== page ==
It was a Sunday morning when we awoke with the sensation, once again, of restlessness.
Living in Bandera, Texas has its pros and its cons. For one thing, we are lucky. Some would even say we are #2blessed2stress. We live in a historic home that was built in 1876 by Franz and Carolina Jurezcki and in the next century, was purchased and restored by my grandparents, Don and Peggy Tobin. As its current residents, we have come in to restore its traditional glory and introduce new life with our more modern Mexican aesthetic. So essentially, we are beyond lucky and extremely grateful. On the other hand, we are back in my hometown, population 1,000, where fitting in, saying your prayers, and voting Republican is expected. Sometimes we just feel trapped. Regardless of how wonderful our home situation is, what we felt on Sunday, June 27, 2016 was the urge to get the hell out of town.
I, Ashley Casillas, am the kind of traveler that can have a bag packed and out the door almost as soon as someone says “let’s go.” I had been waiting for that moment. David was ready too. We packed our bags, threw them in the Prius, grabbed some dried venison sausage, bread, peanut butter, apples, one soggy peach and water and hit the road. I have to be honest, I don’t remember anything special that happened between Bandera and Laredo. I had my hands on the wheel and my eyes glued to my next destination. David spoke often about his excitement for getting out of Texas. I nodded, grunted, ate a peanut butter sandwich and kept on driving.
Laredo, Texas in 2016. Scorching heat that melts your paleta before you get to lick it. Border lines so long, you wonder why you decided to drive in the first place. Laredo, your most dreaded town to have to pass through. But lo and behold, we unknowingly planned an unplanned trip to México during the low season of tourism. From Exit 1 we could see nothing but street leading to the bridge. David now in the driver’s seat already in México Driver mode, pressed down the pedal and we sped toward the toll booth, paid who knows how much (“Here, take my money. Let me out!”), and crossed that cursed bridge to our next nightmare-Nuevo Laredo, Customs.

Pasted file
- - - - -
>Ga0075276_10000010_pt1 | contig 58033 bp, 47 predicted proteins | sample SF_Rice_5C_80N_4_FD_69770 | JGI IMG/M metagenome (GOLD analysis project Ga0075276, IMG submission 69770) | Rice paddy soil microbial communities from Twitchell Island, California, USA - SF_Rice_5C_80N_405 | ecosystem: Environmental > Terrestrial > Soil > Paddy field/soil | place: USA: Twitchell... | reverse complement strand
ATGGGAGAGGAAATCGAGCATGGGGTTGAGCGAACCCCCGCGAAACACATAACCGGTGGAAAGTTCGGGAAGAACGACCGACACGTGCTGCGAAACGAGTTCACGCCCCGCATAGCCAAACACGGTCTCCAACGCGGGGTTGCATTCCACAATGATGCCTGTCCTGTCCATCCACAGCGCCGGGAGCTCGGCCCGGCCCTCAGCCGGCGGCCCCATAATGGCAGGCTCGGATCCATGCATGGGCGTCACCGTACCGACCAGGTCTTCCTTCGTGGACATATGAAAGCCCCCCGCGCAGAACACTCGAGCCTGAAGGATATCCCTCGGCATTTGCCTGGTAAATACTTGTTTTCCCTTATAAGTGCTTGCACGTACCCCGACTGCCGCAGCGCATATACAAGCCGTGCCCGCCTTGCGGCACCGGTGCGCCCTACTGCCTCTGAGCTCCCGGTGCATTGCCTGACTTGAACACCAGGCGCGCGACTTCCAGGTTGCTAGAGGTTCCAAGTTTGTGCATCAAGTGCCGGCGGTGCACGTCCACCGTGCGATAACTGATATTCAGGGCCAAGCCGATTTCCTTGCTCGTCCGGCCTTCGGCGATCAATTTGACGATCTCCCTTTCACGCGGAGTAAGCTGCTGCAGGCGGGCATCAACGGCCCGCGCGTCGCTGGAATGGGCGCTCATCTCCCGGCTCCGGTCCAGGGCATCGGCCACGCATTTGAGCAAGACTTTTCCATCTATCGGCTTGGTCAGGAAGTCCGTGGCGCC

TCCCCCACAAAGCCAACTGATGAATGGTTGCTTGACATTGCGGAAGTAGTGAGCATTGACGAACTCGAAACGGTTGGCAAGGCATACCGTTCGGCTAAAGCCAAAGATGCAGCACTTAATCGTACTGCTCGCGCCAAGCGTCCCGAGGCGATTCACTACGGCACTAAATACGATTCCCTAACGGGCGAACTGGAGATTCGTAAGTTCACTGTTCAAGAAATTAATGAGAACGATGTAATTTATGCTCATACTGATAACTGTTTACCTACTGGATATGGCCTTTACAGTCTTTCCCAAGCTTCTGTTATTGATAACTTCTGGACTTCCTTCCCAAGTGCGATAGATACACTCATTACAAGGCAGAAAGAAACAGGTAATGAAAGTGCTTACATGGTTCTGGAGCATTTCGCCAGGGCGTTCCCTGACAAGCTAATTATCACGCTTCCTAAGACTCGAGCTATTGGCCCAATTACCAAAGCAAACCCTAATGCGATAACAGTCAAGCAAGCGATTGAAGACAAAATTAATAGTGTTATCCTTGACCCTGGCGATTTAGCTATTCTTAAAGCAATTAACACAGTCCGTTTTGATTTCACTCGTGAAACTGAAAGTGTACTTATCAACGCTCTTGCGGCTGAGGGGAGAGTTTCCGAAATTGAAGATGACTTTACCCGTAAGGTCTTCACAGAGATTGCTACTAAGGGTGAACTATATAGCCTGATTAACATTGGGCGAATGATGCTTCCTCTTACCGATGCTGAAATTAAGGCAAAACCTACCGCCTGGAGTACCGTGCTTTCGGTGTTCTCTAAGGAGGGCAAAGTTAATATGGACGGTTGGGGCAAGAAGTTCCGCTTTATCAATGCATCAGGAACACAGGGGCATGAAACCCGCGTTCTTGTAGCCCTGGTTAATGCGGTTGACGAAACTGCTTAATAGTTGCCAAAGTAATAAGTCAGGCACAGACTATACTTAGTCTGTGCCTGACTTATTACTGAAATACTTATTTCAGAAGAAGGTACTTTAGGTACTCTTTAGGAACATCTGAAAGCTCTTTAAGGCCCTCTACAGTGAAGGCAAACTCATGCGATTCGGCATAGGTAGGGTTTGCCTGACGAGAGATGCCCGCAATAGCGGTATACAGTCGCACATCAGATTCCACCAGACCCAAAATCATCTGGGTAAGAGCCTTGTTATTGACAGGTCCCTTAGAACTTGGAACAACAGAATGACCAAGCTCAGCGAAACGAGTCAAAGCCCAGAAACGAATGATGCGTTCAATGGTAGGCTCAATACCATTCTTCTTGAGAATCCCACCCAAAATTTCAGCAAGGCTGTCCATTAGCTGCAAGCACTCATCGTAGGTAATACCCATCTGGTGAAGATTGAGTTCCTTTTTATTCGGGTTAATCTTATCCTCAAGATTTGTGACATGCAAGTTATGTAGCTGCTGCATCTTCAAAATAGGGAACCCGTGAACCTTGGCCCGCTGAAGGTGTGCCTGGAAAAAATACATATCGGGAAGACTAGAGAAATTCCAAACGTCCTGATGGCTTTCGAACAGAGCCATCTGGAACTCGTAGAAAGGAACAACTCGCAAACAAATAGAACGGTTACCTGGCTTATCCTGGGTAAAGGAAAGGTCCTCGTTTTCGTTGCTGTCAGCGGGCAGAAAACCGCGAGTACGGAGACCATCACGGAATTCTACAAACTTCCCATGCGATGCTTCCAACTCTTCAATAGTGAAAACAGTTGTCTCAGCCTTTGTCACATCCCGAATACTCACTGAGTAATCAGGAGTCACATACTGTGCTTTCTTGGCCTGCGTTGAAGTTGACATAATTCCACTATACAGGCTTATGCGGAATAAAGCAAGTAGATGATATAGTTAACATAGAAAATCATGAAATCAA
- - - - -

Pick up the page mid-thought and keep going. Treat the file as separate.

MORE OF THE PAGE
David rolled down his window and we were signaled to go forward. With a car from the United States of America, it is required to pass through customs to obtain a car permit along with receiving your stamp in your passport. It is an important step to ensure your safe and legal travel through México, they say. Well, if it is so important, why in God’s name is the building so hard to find? We toured through Nuevo Laredo, passing through run down streets. David asked for directions and so began our adventure.
Everything and every place that you look for in México is always around the corner and straight ahead.
Customs in Nuevo Laredo is actually situated in a black hole. You can’t find it yet when you finally do, you wonder how you didn’t see it in the first place. Our advice to you who travel by car is to try and avoid Customs. We are not saying, “don’t go there” but rather simply, if you don’t look for Customs and don’t ask for it, you shall find it. You don’t find Customs, Customs finds you.
Stamp here, pay there, we went in, got out and hit the road again with Monterrey in mind.
The road was straight and you could see the horizon. They sky was blurry and the heat created waves that danced above the surfaces. Along the side of the highway, Yucca stood tall, reaching higher and higher towards the sky the further we drove into México. 7 hours into the roadtrip, I made friends with those plants that had begun to look like party trees in a perpetual rave along the foothills of a growing terrain.
With the plains behind us, we drove into the outlying limits of the Sierra Madre Oriental and rose in altitude. The mountains were home to the Yucca, Tasajillo, Prickly Pear, Bayahonda, Mesquite, and Cenizo to name a few. Lines of tectonic forces and layers of history surrounded us-It was as if God had decided to take a nap in the plains and upon waking, pressed south the land by hand, folding layer upon layer, slanting and pushing upwards and out towards the sky.
Amidst the mountains, in the home of the Cerro de la Silla, we had reached our first destination, Monterrey, México.